‘It is too late to wave their fists after a fight:’ Russian official banned by Norway defiant after North Pole visit

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Standing on top of the world and hailing his troops by triumphing the “defeat of the enemies of Russia” while critizing “cowardice (and) indecision” by earlier Russian leaders, Deputy Prime Minister Dmitry Rogozin concluded a controversial two-day trip to Svalbard and the North Pole by declaring “the Arctic is Russian Mecca.”

Rogozin, banned in Norway and other western countries due to his role in the Ukraine crisis, set off a diplomatic furor with his arrival in Longyearbyen at midday Saturday via a direct flight from Russia, thus bypassing passport and other security checks due to the terms of the Svalbard Treaty. Norwegian officials, who learned about his visit after media inquiries Saturday evening, summoned the Russian ambassador in Oslo for an explanation Monday and are considering imposing stricter entry requirements into the archipelago.

Russian Foreign Ministry spokesman Alexander Lukashevich, in a prepared statement, said “this reaction is puzzling.”

“It is inexplicable and absurd from the point of view of international law,” he said. “Article 3 of the Svalbard Treaty of 1920 provides free access to the archipelago for nationals of signature parties to the treaty. These unilateral sanctions do not override this provision.”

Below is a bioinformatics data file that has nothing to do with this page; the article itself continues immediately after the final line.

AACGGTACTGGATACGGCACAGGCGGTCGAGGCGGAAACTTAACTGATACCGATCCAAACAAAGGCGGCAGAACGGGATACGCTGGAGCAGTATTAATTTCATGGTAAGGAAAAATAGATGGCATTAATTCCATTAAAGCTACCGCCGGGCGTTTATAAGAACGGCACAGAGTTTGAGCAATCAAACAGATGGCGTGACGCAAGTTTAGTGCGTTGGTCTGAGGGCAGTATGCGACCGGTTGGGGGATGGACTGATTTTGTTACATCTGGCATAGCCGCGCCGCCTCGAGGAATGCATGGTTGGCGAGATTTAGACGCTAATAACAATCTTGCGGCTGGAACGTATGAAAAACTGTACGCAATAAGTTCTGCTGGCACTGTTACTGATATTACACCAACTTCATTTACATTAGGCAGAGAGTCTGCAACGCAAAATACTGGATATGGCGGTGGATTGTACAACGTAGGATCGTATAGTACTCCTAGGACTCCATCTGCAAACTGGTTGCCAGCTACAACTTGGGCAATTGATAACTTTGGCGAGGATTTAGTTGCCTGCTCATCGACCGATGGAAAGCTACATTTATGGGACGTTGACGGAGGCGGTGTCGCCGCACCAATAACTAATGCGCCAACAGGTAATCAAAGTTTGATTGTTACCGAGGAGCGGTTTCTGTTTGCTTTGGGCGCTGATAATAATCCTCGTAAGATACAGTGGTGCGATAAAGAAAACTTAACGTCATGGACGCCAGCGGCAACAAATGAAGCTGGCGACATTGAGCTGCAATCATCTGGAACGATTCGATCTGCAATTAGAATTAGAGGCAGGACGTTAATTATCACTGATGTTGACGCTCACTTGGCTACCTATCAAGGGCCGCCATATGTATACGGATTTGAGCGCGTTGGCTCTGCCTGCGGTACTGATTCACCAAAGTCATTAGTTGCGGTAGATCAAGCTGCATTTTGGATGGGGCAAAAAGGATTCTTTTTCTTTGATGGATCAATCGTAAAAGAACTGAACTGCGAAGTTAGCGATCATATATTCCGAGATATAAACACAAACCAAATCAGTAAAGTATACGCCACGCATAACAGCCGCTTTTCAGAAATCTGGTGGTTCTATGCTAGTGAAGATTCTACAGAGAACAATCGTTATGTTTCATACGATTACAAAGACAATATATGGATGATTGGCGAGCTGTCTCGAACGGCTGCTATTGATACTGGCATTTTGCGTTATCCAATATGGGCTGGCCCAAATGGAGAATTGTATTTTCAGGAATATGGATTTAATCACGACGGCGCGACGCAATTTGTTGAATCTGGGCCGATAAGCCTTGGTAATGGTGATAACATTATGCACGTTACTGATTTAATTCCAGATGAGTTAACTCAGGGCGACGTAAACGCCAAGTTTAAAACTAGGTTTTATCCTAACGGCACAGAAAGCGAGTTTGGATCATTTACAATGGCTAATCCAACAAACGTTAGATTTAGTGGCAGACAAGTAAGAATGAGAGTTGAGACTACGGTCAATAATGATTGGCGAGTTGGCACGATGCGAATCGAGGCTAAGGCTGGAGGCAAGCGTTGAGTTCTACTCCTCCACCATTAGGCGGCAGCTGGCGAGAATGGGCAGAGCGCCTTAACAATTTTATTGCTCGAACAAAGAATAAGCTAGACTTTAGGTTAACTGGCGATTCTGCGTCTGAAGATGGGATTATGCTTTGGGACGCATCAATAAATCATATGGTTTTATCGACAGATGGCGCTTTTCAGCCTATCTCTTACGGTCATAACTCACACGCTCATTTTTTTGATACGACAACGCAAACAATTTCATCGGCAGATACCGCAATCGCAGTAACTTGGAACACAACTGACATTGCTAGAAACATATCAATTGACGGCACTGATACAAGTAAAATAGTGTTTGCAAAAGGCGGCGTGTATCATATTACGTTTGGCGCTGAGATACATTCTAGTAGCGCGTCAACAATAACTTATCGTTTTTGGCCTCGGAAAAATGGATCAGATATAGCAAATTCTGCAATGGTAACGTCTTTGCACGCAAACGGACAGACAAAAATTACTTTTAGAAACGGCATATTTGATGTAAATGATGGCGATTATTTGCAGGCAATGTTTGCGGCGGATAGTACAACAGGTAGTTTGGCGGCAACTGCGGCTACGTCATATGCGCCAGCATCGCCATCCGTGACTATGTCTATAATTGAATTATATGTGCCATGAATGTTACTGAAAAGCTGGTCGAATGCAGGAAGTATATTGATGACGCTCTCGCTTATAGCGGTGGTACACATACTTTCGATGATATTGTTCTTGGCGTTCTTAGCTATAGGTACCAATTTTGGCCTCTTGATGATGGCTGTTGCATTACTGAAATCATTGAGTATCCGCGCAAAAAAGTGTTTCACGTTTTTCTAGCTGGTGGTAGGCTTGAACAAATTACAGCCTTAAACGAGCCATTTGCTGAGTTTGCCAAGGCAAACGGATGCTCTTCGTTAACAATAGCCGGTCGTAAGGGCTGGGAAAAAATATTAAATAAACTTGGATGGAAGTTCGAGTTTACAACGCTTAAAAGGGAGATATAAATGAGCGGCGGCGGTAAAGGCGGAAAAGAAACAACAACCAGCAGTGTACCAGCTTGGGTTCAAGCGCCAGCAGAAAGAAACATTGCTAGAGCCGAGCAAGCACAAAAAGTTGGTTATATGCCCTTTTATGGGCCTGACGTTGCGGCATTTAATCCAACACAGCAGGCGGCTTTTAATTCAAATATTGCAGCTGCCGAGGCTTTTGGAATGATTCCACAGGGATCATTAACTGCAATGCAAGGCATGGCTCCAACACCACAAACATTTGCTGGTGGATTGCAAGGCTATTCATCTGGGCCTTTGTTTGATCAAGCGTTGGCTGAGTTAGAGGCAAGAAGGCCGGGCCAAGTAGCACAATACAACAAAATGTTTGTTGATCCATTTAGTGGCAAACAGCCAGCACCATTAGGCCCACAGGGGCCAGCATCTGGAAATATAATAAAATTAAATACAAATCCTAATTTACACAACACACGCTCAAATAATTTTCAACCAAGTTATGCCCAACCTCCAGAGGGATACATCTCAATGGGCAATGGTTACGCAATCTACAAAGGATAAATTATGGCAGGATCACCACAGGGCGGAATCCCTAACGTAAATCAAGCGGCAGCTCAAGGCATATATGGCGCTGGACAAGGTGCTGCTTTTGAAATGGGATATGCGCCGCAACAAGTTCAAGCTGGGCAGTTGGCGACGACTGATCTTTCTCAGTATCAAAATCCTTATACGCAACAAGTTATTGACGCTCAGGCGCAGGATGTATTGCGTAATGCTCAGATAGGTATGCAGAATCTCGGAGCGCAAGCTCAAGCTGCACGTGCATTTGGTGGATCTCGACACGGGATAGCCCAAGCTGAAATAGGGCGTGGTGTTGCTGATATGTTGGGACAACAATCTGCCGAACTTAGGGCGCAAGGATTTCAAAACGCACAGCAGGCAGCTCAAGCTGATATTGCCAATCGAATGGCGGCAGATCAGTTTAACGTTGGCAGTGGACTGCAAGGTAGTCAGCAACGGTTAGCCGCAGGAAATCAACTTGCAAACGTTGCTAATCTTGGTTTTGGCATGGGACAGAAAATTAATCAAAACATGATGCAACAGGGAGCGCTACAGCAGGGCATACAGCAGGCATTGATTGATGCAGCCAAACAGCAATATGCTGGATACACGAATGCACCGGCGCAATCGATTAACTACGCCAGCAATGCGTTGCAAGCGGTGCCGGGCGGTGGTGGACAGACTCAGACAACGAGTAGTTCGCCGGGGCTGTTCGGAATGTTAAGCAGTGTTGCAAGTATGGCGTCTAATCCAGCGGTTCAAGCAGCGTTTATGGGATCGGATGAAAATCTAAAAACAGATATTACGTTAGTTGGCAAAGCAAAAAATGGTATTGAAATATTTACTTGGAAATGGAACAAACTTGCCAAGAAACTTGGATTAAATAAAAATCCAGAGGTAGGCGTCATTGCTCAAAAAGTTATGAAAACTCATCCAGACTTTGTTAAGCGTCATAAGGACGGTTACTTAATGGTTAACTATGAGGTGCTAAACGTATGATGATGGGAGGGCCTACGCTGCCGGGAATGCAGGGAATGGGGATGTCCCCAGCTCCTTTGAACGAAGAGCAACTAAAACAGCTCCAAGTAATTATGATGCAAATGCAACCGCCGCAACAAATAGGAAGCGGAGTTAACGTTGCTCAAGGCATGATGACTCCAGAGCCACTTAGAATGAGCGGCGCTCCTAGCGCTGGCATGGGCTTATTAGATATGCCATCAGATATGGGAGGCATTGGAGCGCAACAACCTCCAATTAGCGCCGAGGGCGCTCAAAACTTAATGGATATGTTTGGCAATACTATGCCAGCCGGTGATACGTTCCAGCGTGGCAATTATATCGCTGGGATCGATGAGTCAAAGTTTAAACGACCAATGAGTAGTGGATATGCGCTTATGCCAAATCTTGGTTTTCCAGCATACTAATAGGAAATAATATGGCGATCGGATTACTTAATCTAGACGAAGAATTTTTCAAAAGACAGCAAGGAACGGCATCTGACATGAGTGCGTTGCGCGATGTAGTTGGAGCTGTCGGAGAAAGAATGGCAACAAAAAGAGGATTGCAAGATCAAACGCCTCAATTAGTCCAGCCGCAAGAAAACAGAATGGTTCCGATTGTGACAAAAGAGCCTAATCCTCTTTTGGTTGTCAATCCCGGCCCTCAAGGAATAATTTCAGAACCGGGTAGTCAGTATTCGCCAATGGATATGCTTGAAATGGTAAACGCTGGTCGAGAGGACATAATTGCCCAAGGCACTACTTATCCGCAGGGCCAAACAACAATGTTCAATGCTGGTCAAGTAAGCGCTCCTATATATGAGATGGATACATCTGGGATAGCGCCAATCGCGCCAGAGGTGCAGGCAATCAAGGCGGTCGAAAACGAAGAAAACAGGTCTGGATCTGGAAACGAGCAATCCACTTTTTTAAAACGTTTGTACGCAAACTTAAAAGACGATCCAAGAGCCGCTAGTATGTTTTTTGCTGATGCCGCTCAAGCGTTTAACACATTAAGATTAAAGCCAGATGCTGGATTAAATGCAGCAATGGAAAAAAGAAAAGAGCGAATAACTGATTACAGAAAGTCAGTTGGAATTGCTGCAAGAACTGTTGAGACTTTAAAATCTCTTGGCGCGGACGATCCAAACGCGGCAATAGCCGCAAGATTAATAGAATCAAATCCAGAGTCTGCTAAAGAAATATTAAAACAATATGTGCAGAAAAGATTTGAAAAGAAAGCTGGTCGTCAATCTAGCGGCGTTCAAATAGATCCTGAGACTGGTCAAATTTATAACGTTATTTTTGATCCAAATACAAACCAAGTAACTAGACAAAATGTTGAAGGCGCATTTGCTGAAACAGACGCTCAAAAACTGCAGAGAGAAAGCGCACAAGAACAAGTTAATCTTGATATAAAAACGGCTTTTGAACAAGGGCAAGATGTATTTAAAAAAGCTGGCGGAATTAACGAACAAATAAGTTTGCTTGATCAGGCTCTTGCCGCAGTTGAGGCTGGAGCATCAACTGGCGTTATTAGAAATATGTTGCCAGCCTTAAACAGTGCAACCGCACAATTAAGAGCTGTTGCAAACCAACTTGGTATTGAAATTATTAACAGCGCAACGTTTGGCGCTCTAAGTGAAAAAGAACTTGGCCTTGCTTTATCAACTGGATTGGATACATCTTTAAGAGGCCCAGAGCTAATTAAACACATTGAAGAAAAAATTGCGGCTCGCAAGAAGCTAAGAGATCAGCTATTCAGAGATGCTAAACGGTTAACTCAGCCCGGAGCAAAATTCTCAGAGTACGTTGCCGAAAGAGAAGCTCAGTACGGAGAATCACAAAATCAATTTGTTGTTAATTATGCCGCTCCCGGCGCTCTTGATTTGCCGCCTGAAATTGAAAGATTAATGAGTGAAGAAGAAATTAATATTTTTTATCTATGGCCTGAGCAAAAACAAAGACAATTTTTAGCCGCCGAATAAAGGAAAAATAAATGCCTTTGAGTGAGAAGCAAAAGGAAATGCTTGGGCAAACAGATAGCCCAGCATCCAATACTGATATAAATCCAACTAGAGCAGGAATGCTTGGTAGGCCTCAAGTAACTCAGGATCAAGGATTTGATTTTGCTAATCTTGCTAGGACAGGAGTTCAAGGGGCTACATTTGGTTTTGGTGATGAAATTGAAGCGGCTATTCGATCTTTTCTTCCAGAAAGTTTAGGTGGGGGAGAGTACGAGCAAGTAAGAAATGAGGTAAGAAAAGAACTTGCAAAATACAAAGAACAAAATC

He also stated Rogozin and his delegation landed in Longyearbyen, instead of flying directly to a Russian ice camp near the North Pole as many other planes from the country do at this time of year, due to bad weather.

Norway’s Foreign Minister Børge Brende told the Norwegian News Agency Rogozin’s visit was not illegal under terms of the treaty, but Russia was told explicitly “there shall be no doubt that people on the sanctions list, people that have been central in breaching international law in Ukraine, are not welcome to the mainland or to Svalbard.” As a result, Norwegian officials will evaluate what additional restrictions can be imposed to such persons under terms of the treaty.